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Real Clear Politics Averages
National GOP nomination: Trump 36 percent; Cruz 21.8 percent; Rubio 18 percent; Kasich 12 percent
Florida GOP Primary: Trump 40.7 percent; Rubio 23.7 percent; Cruz 17 percent; Kasich 8.7 percent
Ohio GOP Primary: Trump 36.5 percent; Kasich 34 percent; Cruz 16.3 percent; Rubio 7 percent
National Dem nomination: Clinton 51 percent; Sanders 39.6 percent
Florida Dem Primary: Clinton 62 percent; Sanders 30.5 percent
Ohio Dem Primary: Clinton 57 percent; Sanders 37 percent
General Election Clinton vs. Trump: Clinton +5 points
Generic Congressional Vote: Democrats +1
HILLARY SAYS BENGHAZI MOM ‘ABSOLUTELY WRONG’
WashFreeBeacon: “When confronted with a video Wednesday of the mother of a Benghazi victim saying that she was lied to by Hillary Clinton, the Democratic frontrunner responded by saying, ‘she’s wrong. She’s absolutely wrong.’ Debate moderator Jorge Ramos prefaced the video by commenting on the fact that the email that Clinton sent to her daughter was about the video…Clinton told the audience she feels ‘a great deal of sympathy for the families’ of the victims and she ‘can’t imagine the grief that she has for losing her son.’ But, she then definitively said ‘she [the mother of the Benghazi victim] was absolutely wrong.’”
Won’t answer indictment question, says ‘it’s not going to happen’ - The Hill: “Hillary Clinton on Wednesday refused to answer a question about whether she’d quit the presidential race if she were indicted over her private email server. ‘Oh, for goodness, it’s not going to happen. I’m not even answering that question,’ Clinton said in the CNN/Univision debate in Miami. Clinton was asked by moderator Jorge Ramos about the controversy over her emails and whether she ever improperly sent classified information over her server. The former secretary of State reiterated that her email arrangement was permitted and said the classification of her emails reflects excessive secrecy in the government.”
The Judge’s Ruling: What if the FBI is on to Hillary? - Fox News’ Senior Judicial Analyst Judge Andrew Napolitano asks, what if the government investigation into Hillary Clinton is actually amounting to something? The judge lays out all the questions. Read here.
[Dem delegate count: Clinton 1,223; Sanders 574 (2,383 needed to win)]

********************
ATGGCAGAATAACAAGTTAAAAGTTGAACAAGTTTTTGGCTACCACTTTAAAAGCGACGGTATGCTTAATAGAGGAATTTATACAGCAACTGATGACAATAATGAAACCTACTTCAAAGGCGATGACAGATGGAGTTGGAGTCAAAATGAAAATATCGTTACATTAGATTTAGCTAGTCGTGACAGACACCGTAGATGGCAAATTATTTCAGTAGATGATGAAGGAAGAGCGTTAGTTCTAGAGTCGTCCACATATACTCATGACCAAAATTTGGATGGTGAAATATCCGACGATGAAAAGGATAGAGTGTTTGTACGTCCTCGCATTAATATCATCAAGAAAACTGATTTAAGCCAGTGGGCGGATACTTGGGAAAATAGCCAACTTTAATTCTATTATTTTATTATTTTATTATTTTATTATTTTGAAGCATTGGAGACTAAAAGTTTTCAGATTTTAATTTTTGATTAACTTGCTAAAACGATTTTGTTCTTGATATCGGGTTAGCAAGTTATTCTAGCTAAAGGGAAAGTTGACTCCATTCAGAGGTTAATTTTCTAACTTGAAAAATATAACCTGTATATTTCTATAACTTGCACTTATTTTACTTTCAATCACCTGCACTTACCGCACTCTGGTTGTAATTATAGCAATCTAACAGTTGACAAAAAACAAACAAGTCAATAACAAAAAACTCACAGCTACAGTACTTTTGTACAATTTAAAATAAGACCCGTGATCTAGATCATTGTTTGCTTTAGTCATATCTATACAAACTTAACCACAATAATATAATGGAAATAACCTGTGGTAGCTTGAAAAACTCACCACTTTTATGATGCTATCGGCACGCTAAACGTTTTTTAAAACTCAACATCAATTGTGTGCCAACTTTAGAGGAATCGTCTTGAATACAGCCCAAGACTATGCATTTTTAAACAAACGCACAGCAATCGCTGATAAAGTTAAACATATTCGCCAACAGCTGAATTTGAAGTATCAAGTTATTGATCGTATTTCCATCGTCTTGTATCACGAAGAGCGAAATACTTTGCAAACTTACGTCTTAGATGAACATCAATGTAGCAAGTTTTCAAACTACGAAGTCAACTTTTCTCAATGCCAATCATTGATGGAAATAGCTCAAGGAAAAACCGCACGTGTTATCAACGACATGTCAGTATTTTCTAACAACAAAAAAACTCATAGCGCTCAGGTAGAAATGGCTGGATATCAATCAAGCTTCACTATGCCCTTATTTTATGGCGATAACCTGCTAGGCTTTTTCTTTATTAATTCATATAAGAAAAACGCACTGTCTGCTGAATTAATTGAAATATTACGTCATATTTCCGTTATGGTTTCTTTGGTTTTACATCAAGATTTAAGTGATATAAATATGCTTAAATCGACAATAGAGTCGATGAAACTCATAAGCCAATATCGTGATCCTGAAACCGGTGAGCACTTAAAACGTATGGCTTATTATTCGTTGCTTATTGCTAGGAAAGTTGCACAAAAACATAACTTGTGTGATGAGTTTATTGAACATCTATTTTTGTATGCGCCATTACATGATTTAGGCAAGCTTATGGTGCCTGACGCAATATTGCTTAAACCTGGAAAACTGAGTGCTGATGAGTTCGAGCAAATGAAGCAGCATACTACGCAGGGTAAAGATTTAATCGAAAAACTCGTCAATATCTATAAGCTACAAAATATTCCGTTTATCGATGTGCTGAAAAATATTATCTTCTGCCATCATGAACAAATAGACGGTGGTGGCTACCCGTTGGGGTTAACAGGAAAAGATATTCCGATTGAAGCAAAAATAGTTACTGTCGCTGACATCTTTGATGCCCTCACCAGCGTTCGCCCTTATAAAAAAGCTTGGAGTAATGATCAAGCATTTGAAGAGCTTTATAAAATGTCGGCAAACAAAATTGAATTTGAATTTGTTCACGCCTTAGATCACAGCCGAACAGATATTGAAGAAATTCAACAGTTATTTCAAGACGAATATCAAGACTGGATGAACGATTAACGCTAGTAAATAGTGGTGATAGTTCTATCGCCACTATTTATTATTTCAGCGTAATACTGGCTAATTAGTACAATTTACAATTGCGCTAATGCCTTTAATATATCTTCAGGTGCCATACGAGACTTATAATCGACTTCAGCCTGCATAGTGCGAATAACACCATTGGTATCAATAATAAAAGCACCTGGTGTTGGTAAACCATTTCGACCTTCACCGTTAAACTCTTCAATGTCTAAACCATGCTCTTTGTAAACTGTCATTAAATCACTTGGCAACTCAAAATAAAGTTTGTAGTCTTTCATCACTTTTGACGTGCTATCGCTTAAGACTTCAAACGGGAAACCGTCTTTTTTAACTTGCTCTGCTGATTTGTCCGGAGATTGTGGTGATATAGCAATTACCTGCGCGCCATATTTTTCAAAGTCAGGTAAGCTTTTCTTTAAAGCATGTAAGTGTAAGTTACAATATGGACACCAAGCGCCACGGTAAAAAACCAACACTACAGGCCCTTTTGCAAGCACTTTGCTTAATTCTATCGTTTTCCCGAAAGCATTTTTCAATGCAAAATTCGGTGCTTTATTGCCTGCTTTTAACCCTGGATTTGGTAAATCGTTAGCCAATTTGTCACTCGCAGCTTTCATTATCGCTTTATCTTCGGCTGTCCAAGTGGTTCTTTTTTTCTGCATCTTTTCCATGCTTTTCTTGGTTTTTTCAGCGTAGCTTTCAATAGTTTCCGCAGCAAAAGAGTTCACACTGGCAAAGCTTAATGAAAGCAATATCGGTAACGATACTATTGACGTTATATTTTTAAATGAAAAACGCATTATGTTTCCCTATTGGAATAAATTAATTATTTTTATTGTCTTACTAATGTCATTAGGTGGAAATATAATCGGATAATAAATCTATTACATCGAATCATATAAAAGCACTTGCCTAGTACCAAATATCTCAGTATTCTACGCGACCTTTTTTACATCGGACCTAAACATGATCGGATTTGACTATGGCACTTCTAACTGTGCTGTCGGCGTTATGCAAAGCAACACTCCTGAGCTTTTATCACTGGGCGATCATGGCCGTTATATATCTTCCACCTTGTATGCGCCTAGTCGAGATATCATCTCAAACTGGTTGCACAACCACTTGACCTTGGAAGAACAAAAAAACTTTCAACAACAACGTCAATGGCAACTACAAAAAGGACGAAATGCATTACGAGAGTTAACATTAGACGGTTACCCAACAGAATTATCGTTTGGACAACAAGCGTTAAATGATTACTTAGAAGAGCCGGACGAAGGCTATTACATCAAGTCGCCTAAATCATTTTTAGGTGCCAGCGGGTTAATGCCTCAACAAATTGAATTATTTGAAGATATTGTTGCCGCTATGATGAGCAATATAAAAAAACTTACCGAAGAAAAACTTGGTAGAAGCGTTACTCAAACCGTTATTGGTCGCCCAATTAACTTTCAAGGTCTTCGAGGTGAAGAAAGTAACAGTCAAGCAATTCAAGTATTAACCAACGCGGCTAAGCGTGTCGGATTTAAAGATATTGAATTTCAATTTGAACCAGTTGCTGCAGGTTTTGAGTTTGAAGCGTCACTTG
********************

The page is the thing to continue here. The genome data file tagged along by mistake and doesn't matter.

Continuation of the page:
SENATE JUDICIARY HAS FIRST MEETING SINCE VACANCY
NYT: “Members of the Senate Judiciary Committee on Thursday will get a prime opportunity to air their grievances over the handling of the Supreme Court vacancy when the panel gathers for its first business meeting since the death of Justice Antonin Scalia last month. Senator Charles E. Grassley, the Iowa Republican who leads the panel bitterly divided over whether to take up President Obama’s coming nominee, said on Wednesday that he expected a full-blown debate at the session. Democrats will no doubt be happy to oblige him…On Thursday, the combatants will be at close quarters for the discussion. An earlier business meeting scheduled for last week was canceled when Democrats objected to Mr. Grassley’s proposal to hold it in a room off the Senate floor, which would have limited attendance from the news media and the public.”
A FEVER FOR SMALL GOVERNMENT
WSAZ: “In the weeks after passing a bill allowing West Virginians to drink raw milk, one delegate brought the drink in to celebrate and, eventually, several lawmakers have gotten sick. Some lawmakers say it’s just a coincidence and a stomach bug is going around…An anonymous complaint is in at the state Department of Health and Human Resources. And now, state health officials have to investigate why at least one person is saying the raw milk was given illegally and got these lawmakers sick. However, other delegates, like Pat McGeehan (R - Hancock, 01), who is quite sick himself, say that recent stomach bug has been making the rounds for weeks. ‘There’s definitely…some other colleagues that have similar symptoms that I’ve been experiencing,’ McGeehan said. But the timing is coincidental. McGeehan and some other lawmakers drank raw, unpasteurized, milk to celebrate the passing of a bill that makes it legal before getting sick.”
Chris Stirewalt is digital politics editor for Fox News. Want FOX News First in your inbox every day? Sign up here.
Chris Stirewalt joined Fox News Channel (FNC) in July of 2010 and serves as digital politics editor based in Washington, D.C. Additionally, he authors the daily "Fox News First" political news note and hosts "Power Play," a feature video series, on FoxNews.com. Stirewalt makes frequent appearances on the network, including "The Kelly File," "Special Report with Bret Baier," and "Fox News Sunday with Chris Wallace." He also provides expert political analysis for Fox News coverage of state, congressional and presidential elections.